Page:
He's right. Attacks on foreign journalists are a tacit admission that other strategies are increasingly non-productive and that the "insurgents" only hope is to demoralize the American public.

Read him here.

And there's this report from the Guardian:
'We don't need al-Qaida'

Abu Theeb is the leader of a band of Sunni insurgents that preys on US targets north of Baghdad. Last week he openly defied al-Qaida in Iraq by actively supporting the referendum. Ghaith Abdul-Ahad spent five days with him - and uncovered evidence of a growing split in the insurgency
Read it here.

This is significant not only because it confirms reports that the jihadist radicals are being marginalized within Iraq, but because it appeared in the Guardian, a staunchly anti-Bush, anti-war organ. Slowly but surely the western media are beginning to awake to the fact that something good and potentially earth-shaking is going on in Iraq.

Meanwhile in the rest of the "hood." The Lebanese government has begun to assert itself to control its borders. AP reports:
Lebanese authorities dispatched commandos and tanks Wednesday to a pro-Syrian Palestinian militant base and sent hundreds more soldiers to a second camp in an apparent crackdown on groups accused of smuggling weapons from Syria.
Read it here.

This, as the article notes, poses a danger of retaliation from the Palestinian militants in southern Lebanon, but it is an essential step toward the assertion of national sovereignth. It is good to see that the Lebanese government has sufficient confidence to take that step.

And then there's this remarkable report:

DAMASCUS, 28 October 2005 — Syria issued an appeal yesterday for dialogue with the United States as the UN Security Council mulled a strong response to its implication by a UN inquiry into former Lebanese Premier Rafiq Hariri’s murder.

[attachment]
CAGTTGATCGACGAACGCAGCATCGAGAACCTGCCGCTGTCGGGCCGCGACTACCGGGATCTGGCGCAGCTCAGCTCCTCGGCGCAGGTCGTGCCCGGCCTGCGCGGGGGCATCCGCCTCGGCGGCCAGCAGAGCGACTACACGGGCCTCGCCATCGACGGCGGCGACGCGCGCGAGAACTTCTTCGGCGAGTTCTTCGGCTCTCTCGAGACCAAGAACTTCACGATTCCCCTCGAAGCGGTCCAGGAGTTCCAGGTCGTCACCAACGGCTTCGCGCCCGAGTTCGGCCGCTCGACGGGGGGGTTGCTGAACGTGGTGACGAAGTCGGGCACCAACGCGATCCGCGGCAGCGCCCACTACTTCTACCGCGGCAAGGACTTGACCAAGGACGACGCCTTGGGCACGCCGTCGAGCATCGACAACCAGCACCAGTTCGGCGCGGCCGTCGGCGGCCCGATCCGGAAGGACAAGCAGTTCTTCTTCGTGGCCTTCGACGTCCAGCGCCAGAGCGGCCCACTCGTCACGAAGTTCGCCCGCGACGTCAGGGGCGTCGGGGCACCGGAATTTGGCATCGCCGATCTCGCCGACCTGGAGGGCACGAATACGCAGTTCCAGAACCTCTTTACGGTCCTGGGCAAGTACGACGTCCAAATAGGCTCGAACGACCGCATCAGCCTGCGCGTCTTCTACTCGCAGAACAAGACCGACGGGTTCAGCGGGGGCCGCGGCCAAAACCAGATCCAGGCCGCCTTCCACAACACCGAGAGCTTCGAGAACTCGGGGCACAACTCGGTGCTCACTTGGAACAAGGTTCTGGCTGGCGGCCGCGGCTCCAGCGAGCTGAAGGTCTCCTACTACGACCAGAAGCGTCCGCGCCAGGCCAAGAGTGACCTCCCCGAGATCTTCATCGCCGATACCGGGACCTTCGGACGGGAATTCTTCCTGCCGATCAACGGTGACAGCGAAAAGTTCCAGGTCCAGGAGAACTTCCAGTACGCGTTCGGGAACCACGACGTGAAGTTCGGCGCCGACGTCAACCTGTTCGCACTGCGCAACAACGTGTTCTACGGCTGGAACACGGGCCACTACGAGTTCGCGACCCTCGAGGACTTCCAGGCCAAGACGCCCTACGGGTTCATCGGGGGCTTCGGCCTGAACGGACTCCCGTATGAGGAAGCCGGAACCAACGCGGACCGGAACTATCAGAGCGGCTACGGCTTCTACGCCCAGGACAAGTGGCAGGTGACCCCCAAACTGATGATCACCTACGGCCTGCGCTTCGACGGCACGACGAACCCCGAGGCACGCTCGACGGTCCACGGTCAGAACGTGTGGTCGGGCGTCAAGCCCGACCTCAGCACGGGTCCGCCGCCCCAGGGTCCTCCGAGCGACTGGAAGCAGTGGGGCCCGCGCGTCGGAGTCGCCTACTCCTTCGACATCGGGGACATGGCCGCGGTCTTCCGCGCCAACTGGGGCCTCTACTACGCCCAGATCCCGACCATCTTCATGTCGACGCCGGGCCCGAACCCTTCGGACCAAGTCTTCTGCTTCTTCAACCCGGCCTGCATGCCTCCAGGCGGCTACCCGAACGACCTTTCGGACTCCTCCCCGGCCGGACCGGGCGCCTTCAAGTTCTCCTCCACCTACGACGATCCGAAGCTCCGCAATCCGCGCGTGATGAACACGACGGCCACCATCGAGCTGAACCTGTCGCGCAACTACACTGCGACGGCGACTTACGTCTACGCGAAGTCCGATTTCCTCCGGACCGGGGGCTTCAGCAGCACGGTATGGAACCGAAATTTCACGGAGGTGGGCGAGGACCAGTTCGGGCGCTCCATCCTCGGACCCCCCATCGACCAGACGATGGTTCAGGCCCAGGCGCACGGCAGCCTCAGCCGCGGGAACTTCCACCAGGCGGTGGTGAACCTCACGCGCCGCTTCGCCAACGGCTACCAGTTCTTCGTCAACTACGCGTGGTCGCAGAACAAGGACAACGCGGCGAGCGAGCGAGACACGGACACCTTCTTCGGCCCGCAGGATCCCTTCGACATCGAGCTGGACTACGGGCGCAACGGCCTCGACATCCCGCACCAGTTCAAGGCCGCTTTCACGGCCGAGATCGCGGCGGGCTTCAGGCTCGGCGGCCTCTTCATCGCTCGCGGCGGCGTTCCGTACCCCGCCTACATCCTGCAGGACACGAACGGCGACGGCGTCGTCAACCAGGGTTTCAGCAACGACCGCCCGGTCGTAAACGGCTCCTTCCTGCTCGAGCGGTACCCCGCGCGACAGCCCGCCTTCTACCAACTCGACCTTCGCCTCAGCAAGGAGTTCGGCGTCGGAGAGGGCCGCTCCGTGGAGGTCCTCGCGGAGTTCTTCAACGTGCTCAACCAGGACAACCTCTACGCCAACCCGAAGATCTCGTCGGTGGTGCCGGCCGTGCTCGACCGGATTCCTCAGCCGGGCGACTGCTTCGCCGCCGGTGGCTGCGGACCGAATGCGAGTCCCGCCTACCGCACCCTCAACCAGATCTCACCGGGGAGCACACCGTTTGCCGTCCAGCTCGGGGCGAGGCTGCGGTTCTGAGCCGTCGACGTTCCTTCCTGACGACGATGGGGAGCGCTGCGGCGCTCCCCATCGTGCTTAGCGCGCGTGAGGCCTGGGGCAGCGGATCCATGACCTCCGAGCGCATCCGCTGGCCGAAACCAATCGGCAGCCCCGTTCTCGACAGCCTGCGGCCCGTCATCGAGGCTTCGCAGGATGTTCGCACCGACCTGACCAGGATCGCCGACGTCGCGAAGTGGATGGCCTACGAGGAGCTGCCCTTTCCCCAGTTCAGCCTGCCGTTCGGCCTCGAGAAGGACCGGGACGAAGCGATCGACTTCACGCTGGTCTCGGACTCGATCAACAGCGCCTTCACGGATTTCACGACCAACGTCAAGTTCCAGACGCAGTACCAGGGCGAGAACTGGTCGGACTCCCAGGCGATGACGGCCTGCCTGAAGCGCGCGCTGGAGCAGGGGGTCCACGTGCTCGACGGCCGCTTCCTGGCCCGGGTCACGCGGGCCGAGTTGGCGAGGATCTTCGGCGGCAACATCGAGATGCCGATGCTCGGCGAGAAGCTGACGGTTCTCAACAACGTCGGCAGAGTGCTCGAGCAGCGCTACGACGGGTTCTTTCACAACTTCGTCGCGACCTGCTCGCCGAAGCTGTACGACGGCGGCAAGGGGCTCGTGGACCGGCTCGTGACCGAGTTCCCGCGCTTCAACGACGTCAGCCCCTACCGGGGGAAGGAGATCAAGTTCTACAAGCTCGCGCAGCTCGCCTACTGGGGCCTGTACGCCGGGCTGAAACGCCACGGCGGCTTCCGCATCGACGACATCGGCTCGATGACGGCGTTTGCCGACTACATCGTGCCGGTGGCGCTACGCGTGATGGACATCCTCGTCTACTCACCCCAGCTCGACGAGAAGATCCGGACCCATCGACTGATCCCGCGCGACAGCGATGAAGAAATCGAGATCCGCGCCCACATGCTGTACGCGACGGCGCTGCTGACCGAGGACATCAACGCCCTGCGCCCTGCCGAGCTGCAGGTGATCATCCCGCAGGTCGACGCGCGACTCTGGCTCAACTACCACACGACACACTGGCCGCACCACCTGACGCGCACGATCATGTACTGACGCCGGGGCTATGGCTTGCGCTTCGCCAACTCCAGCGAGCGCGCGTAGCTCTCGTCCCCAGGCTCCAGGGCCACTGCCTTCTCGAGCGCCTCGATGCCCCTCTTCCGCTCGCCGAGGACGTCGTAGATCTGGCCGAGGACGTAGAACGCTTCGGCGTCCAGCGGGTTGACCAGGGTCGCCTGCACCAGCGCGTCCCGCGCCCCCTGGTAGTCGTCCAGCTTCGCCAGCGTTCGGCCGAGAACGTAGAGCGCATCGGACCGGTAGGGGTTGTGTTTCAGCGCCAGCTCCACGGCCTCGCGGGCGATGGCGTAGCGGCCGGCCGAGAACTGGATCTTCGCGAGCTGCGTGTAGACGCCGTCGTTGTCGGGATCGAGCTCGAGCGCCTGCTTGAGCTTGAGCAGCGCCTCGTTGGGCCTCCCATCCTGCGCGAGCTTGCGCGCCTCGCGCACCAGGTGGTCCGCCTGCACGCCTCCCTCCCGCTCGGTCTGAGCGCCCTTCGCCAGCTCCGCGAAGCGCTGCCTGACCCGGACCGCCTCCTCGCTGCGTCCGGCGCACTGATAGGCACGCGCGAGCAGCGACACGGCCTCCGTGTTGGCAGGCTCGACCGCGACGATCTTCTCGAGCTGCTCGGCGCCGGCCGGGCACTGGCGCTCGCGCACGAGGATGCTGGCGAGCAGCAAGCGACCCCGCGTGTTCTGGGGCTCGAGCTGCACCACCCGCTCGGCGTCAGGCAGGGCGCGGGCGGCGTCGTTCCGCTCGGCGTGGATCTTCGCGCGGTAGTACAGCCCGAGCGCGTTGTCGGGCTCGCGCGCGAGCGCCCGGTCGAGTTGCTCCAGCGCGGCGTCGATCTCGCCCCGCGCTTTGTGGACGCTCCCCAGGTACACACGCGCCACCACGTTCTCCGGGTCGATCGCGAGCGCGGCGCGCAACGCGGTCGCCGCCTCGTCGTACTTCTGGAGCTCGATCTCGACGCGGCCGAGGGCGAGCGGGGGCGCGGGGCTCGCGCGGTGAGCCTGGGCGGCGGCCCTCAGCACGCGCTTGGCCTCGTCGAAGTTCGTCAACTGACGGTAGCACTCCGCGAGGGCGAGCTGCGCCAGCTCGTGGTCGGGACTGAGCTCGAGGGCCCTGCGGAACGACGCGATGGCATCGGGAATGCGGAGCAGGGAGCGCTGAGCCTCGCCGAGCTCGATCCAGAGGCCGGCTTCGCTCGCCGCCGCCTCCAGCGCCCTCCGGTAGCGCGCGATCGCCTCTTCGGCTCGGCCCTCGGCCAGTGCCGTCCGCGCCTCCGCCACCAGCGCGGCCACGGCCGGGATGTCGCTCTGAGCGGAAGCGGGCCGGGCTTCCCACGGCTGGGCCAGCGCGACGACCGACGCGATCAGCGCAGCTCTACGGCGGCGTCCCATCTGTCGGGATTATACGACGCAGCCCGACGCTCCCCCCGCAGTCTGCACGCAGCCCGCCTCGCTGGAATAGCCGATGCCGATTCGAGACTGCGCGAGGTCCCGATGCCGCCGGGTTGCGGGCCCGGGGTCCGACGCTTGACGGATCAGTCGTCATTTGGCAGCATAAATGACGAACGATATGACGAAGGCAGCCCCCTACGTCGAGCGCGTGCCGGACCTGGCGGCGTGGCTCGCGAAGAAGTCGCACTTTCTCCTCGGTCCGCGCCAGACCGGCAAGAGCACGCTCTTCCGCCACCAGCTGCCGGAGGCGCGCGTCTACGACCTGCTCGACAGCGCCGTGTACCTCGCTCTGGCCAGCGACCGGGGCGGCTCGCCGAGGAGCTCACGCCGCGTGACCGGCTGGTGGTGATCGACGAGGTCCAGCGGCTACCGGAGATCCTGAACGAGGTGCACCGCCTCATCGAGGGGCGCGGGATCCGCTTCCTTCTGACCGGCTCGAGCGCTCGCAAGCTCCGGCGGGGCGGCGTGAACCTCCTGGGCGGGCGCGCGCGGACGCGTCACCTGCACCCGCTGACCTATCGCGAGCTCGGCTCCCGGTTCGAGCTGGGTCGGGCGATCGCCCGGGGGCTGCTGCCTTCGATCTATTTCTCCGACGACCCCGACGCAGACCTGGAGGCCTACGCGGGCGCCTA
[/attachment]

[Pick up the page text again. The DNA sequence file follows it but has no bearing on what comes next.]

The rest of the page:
“It’s time for dialogue, which must take precedence over the use of force,” said an editorial in the official daily Al-Thawra.

“The language of pressure and threats used by US President George Bush and his Secretary of State Condoleezza Rice are closing off the avenues for dialogue even though there are many points on which agreement is possible,” said the commentary, signed by editor Faisal Al-Sayegh, who is considered close to the corridors of power. “This is not the time for the use of force, which has proved a failure in other parts of the world but the time for dialogue... because Syrians and Americans have a lot in common and the American people are a friendly people.”

Read it here.

Syria is blinking fast and furiously. This is the sort of thing that Musharbash was referring to when he stated that the ramifications of what is happening in Iraq represented endless opportunities for progress throughout the Middle East. Real change is taking place in Lebanon and now in Syria. A new Middle East is being born in Baghdad and Beirut and Damascus, and the attending physician and midwife are named "Dubya" and "Condi."